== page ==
Unvaccinated children will have to wait longer to start kindergarten, until age 11. That’s according to a Kaiser Health News report.
The change affects 9 percent of students starting at a Virginia school in fall 2019. The new rule is meant to give parents time to get vaccinated.
First, a delay.
The rule requires kids to start kindergarten if they haven’t had a recent booster shot. That only applies to students starting next fall in the city of Fredericksburg.
Parents of kindergartners already have the option of holding their child back another year. For next fall, the wait is just a few weeks. Parents of kindergartners in the middle of the school year had to make their decision by late November.
The rule and the timeline seem to have been prompted by concerns the number of unvaccinated children in Virginia is growing, health officials say. Only about 75 percent of Virginia kindergartners get two doses of the full measles-mumps-rubella vaccine, and there was about a 50 percent spike in unvaccinated kindergartners last year, according to the Department of Medical Assistance Services.
Just last year, states including Washington and Colorado enacted laws requiring vaccinations to start kindergarten. But these laws apply only to incoming kindergartners, not those completing their kindergarten curriculum.
Jaimie Ryan, a spokeswoman for the Department of Medical Assistance Services, said part of Virginia’s vaccine policy changes was aimed at giving parents who need time to get vaccinated more time.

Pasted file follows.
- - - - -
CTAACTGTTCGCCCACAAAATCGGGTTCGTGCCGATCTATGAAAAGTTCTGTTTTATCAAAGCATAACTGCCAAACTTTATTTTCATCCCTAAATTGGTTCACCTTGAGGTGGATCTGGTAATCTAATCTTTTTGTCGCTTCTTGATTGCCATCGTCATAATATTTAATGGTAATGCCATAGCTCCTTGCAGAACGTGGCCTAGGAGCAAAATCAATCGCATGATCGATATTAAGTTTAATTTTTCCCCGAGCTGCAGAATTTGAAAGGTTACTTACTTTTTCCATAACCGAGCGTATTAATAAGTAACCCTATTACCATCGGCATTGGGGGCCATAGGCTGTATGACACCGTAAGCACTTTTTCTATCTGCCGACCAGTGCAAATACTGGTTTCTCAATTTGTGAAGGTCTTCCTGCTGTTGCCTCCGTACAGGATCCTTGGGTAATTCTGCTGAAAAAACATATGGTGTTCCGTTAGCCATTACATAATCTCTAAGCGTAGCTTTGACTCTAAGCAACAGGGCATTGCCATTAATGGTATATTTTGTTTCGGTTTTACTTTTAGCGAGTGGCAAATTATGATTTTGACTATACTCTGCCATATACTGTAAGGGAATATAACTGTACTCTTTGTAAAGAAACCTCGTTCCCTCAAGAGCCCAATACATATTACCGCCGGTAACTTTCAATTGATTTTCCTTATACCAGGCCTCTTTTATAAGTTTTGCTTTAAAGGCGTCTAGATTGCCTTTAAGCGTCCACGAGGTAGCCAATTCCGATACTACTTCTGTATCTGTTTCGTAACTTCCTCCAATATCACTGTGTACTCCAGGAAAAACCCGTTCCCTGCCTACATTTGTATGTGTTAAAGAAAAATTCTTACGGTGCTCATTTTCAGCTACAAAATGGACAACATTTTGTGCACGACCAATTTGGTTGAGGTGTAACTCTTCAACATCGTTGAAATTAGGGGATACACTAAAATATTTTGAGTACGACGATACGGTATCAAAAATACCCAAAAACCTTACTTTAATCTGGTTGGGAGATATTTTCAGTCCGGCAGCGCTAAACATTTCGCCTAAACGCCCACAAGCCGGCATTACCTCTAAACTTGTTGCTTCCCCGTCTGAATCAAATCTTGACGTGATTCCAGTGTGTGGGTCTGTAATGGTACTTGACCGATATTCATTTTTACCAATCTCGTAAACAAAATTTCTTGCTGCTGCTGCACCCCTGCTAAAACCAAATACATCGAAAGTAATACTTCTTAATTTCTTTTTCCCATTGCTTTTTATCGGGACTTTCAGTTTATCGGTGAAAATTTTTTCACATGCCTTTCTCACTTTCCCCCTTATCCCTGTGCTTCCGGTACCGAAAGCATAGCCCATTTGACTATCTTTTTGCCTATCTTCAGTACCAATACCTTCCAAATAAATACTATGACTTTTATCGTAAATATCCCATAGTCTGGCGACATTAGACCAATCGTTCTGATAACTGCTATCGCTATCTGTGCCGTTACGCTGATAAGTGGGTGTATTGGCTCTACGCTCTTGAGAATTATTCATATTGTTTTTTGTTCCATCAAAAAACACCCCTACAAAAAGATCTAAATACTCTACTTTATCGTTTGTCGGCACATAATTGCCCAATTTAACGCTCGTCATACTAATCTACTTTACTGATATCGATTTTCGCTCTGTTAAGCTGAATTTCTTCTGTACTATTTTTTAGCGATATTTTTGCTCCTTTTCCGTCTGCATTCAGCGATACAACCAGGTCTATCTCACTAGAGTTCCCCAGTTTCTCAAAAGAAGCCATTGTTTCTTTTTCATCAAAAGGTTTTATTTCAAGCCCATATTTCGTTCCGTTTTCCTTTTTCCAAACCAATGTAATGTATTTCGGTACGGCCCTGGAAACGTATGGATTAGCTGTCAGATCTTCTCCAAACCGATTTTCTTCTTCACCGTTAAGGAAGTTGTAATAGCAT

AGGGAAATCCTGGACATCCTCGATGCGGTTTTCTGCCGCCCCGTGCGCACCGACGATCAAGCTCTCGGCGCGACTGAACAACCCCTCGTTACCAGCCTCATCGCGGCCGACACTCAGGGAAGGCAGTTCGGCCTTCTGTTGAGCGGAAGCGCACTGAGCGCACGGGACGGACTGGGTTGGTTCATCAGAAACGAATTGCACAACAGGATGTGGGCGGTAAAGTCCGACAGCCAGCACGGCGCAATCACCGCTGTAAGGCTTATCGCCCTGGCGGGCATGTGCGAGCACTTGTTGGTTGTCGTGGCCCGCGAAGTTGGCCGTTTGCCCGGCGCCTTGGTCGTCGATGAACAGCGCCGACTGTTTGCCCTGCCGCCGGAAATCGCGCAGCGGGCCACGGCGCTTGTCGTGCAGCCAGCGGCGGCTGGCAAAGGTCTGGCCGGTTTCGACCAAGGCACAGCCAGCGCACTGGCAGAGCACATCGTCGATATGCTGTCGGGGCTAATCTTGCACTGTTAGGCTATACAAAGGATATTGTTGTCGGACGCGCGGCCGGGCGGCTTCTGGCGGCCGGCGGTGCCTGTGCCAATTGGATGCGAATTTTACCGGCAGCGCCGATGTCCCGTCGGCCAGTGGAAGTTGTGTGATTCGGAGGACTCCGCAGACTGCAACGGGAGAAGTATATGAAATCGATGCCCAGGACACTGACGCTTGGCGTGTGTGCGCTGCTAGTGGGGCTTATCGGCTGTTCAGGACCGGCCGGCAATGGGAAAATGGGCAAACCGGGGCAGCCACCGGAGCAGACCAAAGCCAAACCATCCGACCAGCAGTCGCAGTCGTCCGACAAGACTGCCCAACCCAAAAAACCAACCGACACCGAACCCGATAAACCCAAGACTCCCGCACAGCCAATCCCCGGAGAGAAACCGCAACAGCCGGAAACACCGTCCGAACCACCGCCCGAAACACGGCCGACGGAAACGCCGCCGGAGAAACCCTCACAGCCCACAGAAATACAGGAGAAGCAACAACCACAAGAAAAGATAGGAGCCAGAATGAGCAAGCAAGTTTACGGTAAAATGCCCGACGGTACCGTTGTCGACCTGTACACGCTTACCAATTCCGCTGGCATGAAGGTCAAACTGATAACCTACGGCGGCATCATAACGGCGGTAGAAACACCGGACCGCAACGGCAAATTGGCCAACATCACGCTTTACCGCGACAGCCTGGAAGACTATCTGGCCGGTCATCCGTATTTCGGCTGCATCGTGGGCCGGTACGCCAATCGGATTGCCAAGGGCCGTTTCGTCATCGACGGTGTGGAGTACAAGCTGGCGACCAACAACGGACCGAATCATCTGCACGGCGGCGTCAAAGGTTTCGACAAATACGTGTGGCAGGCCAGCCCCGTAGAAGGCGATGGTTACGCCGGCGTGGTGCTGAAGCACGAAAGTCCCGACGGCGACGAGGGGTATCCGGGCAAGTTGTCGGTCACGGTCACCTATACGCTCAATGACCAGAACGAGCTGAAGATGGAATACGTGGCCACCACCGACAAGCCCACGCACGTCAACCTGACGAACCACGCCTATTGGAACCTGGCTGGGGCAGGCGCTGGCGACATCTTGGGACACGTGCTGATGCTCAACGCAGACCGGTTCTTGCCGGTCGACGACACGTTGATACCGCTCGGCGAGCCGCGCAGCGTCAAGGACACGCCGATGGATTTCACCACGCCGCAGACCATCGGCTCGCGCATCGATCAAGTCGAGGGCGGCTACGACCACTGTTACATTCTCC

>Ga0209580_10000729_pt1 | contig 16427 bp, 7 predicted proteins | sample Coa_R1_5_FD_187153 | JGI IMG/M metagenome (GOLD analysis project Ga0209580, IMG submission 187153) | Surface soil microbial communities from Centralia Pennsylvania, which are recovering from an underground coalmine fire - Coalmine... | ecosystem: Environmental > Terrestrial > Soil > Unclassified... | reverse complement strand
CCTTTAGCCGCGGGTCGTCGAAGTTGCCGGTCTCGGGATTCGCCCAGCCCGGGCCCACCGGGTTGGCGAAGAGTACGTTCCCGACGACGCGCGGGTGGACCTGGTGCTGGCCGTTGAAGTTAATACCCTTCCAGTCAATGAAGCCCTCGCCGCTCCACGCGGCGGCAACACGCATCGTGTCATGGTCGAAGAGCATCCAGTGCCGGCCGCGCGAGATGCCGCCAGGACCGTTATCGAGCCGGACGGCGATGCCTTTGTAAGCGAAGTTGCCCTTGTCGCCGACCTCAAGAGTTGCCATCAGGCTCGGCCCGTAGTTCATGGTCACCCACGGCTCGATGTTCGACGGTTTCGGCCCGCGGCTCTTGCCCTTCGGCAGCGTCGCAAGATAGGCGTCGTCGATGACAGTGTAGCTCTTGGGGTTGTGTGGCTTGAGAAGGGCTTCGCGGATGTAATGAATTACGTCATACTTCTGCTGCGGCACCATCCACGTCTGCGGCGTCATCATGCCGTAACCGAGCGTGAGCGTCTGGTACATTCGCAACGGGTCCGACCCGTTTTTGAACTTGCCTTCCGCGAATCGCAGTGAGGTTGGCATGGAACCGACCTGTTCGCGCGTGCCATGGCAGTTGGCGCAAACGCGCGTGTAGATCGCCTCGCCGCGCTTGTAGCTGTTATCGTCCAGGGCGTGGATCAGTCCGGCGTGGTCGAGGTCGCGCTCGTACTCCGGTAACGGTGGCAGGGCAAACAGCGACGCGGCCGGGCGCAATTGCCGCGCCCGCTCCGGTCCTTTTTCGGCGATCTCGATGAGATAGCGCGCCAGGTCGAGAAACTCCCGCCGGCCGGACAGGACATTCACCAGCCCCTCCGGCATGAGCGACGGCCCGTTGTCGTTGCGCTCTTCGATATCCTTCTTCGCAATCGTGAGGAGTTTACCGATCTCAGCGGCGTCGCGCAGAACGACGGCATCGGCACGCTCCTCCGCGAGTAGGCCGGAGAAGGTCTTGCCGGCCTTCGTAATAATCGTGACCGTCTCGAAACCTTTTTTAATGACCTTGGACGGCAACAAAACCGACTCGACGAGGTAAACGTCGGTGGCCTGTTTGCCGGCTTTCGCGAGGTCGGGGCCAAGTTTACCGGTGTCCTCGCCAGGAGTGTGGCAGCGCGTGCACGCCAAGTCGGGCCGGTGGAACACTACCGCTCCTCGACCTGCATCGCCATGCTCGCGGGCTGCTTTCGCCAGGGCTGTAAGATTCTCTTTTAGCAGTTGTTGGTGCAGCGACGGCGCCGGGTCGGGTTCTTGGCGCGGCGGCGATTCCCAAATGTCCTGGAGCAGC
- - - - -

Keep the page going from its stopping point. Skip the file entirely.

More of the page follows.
“This rule change was implemented to give parents more time to get their children vaccinated,” Ryan said.
According to Ryan, officials had been urging parents to vaccinate their children for two years. Last summer, the state did outreach in school districts in Fredericksburg and was getting positive feedback from parents, Ryan said.
Stephanie Fishkoff, spokeswoman for the Department of Medical Assistance Services, said the push for vaccinations to start by 5th grade could be another possible change after the end of this school year.
The increase in unvaccinated kindergartners should not be a cause for alarm, officials stress.
The number of kindergartners who don’t receive at least one vaccine “are still at a low rate and remain below 10 percent,” Ryan said.
The number of unvaccinated students is also low relative to other states. Virginia ranks 15th in the nation in the number of kindergartners who don’t have both doses of the MMR vaccine, according to data from the Centers for Disease Control and Prevention.
Kristen Bader at MyHealthNewsDaily contributed to this report.